White rice’s health benefits: The science

By Ravi PrasadThe world’s best-selling white rice is one of the most popular white foods and the source of millions of dollars in US food aid, according to a report published this week.

The US Department of Agriculture said it supports the research and research and nutrition projects in the US and worldwide that aim to improve the nutritional profile of white rice.

In a review, the USDA said that, for all practical purposes, white rice has been a staple food in the developing world for hundreds of years, and has a low incidence of cancer and cardiovascular disease, diabetes and obesity.

“There is an urgent need for reliable and consistent data to support recommendations that white rice be further promoted as a health food and an ingredient in nutritional products,” said Dr Andrew Srinivasan, the director of the National Institute of Food and Agriculture.

“In particular, white grain is an essential ingredient for many dietary and lifestyle products including white rice and low-fat dairy products, which are essential to human health,” he said.

“This study provides an important new perspective for policymakers, regulators and consumers as they consider the nutritional needs of consumers.”

The USDA said the research was being conducted at the USDA Agricultural Research Service, part of the Agricultural Research Services Division, a federal agency, and at a research facility in Minnesota.

The researchers used a new method called quantitative bioassay, which was developed by scientists at the US Department’s Agricultural Research Research Service (ARS), the National Institutes of Health and the National Center for Biotechnology Information.

Using a protein powder, the researchers analysed the starch of rice grains, which were then tested for their levels of flavonoids, a group of compounds that are found in some plant foods.

The scientists found that the starch content of white grains was very similar to that of other cereals, including barley, sorghum and quinoa.

The rice grains also contained about the same amount of antioxidants, minerals and vitamins as other grains.

However, the team did not find any differences between white rice grains and other cereans.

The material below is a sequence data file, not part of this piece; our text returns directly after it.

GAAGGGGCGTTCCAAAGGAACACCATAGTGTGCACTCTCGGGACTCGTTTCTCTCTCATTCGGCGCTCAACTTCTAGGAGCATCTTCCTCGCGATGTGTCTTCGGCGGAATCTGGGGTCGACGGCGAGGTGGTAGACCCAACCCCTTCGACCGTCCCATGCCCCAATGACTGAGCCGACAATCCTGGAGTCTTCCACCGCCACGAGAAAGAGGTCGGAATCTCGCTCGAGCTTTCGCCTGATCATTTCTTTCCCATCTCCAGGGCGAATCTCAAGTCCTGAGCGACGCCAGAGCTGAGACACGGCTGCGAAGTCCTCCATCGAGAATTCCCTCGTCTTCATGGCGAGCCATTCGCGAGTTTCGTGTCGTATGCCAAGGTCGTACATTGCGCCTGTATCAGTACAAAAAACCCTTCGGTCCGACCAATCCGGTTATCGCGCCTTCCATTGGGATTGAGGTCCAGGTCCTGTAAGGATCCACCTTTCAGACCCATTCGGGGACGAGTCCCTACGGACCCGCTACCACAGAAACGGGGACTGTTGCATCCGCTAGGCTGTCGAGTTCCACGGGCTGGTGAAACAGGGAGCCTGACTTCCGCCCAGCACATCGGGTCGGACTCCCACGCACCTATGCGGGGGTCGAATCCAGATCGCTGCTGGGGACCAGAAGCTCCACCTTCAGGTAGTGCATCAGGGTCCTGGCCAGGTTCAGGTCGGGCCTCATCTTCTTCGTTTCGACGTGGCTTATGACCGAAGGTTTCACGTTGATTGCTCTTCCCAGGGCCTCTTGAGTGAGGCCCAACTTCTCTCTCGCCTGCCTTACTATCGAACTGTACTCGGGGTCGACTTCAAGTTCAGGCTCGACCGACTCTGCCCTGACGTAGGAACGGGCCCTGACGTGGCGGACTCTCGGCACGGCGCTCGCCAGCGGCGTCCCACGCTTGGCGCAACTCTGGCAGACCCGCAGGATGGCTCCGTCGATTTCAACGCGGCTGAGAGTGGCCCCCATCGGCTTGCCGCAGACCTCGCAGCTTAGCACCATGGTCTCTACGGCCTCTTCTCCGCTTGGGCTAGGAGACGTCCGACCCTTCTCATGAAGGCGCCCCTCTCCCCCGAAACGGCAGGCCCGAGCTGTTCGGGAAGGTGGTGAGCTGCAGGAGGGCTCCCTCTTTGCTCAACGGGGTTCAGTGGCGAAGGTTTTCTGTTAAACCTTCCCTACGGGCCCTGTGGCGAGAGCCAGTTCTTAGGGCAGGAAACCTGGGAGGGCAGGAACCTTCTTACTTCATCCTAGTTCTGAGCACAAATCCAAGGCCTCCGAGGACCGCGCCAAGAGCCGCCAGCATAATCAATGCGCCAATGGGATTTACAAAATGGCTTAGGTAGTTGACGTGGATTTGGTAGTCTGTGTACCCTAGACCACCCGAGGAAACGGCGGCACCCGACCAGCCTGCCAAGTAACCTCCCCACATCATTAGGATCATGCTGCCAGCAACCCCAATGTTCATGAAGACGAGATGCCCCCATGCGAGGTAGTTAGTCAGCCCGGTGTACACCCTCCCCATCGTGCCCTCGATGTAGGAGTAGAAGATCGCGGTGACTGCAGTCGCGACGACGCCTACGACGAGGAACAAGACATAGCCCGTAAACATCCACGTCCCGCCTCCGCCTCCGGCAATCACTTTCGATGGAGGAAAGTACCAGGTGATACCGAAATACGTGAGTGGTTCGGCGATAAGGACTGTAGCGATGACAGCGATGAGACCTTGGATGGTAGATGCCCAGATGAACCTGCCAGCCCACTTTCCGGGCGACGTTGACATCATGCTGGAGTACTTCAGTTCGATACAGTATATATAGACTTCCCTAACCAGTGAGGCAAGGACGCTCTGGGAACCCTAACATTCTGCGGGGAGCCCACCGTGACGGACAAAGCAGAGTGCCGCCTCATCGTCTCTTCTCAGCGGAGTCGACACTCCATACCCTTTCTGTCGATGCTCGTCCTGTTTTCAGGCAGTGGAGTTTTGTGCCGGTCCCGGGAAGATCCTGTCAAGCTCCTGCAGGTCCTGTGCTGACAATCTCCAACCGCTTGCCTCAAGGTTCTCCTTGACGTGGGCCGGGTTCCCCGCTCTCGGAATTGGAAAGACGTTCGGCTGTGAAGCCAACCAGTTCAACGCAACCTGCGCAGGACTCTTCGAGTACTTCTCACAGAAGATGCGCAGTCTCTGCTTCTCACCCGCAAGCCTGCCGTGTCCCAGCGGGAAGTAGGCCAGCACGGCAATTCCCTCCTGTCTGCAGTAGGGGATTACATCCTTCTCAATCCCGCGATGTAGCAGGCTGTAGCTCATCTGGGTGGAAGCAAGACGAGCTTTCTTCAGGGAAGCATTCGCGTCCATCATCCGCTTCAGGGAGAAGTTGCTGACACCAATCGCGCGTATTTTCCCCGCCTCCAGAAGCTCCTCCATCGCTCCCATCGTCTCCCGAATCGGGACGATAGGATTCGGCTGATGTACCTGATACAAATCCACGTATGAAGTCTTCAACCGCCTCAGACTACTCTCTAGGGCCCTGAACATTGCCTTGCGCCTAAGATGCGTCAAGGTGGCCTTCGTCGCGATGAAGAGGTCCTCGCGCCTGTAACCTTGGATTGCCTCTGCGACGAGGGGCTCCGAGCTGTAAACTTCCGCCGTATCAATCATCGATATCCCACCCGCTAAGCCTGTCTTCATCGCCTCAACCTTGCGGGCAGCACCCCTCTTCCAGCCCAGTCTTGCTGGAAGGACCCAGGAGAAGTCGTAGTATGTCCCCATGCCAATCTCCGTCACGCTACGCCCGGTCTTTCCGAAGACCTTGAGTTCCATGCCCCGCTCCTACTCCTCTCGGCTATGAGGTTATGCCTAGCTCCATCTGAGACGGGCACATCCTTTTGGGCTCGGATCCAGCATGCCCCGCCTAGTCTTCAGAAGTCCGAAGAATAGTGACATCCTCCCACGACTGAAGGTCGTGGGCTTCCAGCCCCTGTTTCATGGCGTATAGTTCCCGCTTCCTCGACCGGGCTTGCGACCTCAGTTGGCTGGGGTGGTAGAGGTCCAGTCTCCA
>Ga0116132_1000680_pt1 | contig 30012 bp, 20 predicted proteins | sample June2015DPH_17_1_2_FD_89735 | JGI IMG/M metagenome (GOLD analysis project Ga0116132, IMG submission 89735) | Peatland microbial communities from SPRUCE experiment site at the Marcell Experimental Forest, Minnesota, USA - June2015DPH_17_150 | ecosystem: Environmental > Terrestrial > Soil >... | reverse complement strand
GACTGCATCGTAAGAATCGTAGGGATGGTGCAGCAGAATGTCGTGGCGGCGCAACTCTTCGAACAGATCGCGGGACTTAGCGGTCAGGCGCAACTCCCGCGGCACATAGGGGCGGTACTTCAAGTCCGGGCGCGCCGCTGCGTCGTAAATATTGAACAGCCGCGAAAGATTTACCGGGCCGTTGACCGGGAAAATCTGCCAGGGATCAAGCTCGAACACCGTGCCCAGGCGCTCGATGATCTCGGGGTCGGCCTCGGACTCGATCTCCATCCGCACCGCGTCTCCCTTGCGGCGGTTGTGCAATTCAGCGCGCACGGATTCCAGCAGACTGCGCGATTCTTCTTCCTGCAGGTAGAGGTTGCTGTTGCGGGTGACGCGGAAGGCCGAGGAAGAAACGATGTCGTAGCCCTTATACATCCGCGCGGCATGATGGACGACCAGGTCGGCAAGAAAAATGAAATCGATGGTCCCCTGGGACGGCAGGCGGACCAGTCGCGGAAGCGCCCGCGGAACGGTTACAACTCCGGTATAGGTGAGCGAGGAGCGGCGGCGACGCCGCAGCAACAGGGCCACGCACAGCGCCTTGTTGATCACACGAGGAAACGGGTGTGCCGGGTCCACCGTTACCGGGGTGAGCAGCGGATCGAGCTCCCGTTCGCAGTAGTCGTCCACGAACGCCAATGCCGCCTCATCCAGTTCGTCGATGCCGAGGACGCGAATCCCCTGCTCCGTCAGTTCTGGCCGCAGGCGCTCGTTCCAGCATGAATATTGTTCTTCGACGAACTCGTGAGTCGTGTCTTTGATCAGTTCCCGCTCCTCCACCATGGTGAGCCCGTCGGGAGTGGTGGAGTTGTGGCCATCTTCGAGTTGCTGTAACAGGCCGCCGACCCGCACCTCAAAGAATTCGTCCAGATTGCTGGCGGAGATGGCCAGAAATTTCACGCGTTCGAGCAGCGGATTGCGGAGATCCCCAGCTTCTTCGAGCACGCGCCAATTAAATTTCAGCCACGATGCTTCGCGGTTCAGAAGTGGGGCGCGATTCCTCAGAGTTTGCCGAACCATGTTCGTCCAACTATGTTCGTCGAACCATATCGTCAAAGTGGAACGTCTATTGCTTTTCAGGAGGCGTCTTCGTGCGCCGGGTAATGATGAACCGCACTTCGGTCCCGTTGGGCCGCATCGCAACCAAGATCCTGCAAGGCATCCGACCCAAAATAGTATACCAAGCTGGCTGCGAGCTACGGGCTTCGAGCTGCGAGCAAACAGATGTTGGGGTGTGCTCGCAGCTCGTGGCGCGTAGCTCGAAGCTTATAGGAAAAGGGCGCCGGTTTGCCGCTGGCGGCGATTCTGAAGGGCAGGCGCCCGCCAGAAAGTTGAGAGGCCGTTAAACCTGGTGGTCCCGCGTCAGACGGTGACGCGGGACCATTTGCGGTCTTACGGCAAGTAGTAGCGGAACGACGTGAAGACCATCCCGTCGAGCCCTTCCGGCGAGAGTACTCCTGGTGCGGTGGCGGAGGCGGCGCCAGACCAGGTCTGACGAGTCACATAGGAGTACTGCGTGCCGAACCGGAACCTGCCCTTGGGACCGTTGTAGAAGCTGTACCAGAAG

The findings were published in the Journal of Agricultural and Food Chemistry.

The study’s co-author was University of Illinois food scientist John E. Kuchenberg, who said he was excited by the research.

“White rice has an excellent nutritional profile that is particularly well suited for consumption in many Western countries and in the Western hemisphere.

The nutritional benefits of white grain are well-established,” Mr Kucenberg said.

The report is based on a survey of 1,800 adults and 2,000 children, aged 10 to 18, from 20 countries in the Americas and the Pacific islands.

The authors said they wanted to find out how white rice’s unique nutritional profile impacted health and well-being.

“Our findings indicate that rice’s high protein content, high micronutrient content, and high antioxidant content, which make it particularly attractive to children and adults with a diverse diet, may provide a nutritional edge in healthy diets,” they said.

Mr Kucens said there was a lack of research on the impact of rice on the body.

“Research is needed to further elucidate the physiological mechanisms by which rice influences health,” Dr Kuches said.

“Rice’s unique protein content and micronuteness are essential for the health of the body.”

“If rice is a healthy choice, it should be a health-promoting choice, and the scientific evidence supporting the health benefits of rice is compelling,” he added.

“Rice is a valuable source of protein and a rich source of micronuting carbohydrates that is good for the body, particularly the heart, brain and liver.”

The study is the first to use quantitative bioanalysis to study white rice, which is grown in South America and Asia and has been growing in popularity in recent years.

It was published in a special issue of the Journal Food and Agricultural Chemistry.